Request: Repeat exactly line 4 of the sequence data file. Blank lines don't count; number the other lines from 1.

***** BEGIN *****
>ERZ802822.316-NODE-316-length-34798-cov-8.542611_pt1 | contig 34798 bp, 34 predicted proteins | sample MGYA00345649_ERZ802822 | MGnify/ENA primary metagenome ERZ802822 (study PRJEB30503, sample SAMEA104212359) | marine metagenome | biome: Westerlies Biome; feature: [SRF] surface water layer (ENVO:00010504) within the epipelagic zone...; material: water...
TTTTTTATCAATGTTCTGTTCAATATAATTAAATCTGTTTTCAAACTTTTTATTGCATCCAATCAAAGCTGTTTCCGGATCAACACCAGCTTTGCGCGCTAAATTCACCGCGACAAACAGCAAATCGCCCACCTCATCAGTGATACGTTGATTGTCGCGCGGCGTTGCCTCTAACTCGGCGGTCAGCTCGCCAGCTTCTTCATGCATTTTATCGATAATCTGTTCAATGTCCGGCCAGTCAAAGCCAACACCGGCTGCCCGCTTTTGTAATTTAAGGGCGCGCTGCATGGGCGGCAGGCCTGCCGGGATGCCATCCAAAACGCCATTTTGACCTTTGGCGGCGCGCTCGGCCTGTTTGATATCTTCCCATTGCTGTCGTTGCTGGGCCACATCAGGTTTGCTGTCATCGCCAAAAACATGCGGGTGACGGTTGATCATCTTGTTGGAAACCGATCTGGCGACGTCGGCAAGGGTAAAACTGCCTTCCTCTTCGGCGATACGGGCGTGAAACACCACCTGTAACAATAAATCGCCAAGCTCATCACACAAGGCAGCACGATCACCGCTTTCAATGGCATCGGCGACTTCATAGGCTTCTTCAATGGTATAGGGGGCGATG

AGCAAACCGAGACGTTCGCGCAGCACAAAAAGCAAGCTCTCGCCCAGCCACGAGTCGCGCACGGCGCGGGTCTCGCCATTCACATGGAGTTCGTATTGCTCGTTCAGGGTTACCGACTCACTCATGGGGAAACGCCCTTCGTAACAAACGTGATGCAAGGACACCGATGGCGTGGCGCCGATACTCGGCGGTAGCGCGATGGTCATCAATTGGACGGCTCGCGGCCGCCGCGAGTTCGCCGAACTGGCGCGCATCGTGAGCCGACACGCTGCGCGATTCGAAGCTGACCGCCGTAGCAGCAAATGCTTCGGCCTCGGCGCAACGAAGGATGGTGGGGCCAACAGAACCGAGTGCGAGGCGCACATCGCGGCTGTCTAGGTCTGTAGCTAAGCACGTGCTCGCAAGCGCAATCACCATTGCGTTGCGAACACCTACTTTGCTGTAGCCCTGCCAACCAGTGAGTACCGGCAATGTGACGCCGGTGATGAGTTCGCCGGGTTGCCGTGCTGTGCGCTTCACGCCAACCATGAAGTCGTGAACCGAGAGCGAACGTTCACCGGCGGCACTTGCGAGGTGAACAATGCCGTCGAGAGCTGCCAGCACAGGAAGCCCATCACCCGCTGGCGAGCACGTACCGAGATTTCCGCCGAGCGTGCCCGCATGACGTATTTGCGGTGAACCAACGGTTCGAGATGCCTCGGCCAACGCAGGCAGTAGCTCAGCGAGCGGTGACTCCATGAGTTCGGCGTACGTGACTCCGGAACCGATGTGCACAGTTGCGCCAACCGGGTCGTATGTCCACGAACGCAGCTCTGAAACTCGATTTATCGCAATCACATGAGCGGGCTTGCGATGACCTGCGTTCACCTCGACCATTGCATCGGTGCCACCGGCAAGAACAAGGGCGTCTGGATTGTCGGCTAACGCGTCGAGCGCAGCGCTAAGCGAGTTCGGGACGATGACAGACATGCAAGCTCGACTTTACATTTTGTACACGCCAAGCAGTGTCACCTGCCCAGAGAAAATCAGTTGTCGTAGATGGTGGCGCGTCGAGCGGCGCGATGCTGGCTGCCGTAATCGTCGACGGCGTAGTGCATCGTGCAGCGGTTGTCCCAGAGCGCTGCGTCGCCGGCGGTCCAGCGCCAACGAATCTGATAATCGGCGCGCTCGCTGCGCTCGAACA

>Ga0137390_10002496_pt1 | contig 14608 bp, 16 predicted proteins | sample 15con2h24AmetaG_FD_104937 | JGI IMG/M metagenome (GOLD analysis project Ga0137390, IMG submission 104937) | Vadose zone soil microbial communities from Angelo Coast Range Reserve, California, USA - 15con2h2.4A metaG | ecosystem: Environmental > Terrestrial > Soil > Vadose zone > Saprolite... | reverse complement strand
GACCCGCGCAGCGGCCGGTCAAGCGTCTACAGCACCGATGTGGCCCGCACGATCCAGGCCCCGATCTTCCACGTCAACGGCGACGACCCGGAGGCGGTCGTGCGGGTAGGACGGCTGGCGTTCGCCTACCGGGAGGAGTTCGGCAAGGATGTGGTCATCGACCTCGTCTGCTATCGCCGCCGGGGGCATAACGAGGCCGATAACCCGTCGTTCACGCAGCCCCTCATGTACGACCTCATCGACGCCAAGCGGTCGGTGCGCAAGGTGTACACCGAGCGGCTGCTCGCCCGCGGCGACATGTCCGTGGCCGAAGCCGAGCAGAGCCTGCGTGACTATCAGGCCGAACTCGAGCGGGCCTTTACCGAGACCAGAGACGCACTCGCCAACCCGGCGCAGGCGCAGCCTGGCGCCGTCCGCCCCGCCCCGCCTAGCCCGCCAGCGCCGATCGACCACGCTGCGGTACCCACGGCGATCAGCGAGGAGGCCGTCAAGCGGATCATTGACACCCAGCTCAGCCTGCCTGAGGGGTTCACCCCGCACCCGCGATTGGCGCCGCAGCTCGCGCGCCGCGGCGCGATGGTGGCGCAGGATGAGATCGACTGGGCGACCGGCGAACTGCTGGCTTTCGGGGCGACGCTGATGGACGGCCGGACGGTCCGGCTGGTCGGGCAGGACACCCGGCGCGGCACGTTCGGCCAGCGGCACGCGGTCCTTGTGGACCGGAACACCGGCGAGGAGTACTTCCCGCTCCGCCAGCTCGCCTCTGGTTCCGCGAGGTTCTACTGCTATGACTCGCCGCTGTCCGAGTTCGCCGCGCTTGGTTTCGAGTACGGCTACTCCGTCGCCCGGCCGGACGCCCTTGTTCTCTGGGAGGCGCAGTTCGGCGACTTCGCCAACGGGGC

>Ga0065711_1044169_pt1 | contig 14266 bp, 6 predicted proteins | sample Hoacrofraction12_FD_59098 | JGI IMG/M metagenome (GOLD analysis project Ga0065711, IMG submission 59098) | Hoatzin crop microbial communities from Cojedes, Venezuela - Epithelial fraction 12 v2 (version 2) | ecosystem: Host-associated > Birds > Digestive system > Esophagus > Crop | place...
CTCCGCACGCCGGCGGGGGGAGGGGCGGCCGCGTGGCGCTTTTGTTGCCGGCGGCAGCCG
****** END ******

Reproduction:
>Ga0137390_10002496_pt1 | contig 14608 bp, 16 predicted proteins | sample 15con2h24AmetaG_FD_104937 | JGI IMG/M metagenome (GOLD analysis project Ga0137390, IMG submission 104937) | Vadose zone soil microbial communities from Angelo Coast Range Reserve, California, USA - 15con2h2.4A metaG | ecosystem: Environmental > Terrestrial > Soil > Vadose zone > Saprolite... | reverse complement strand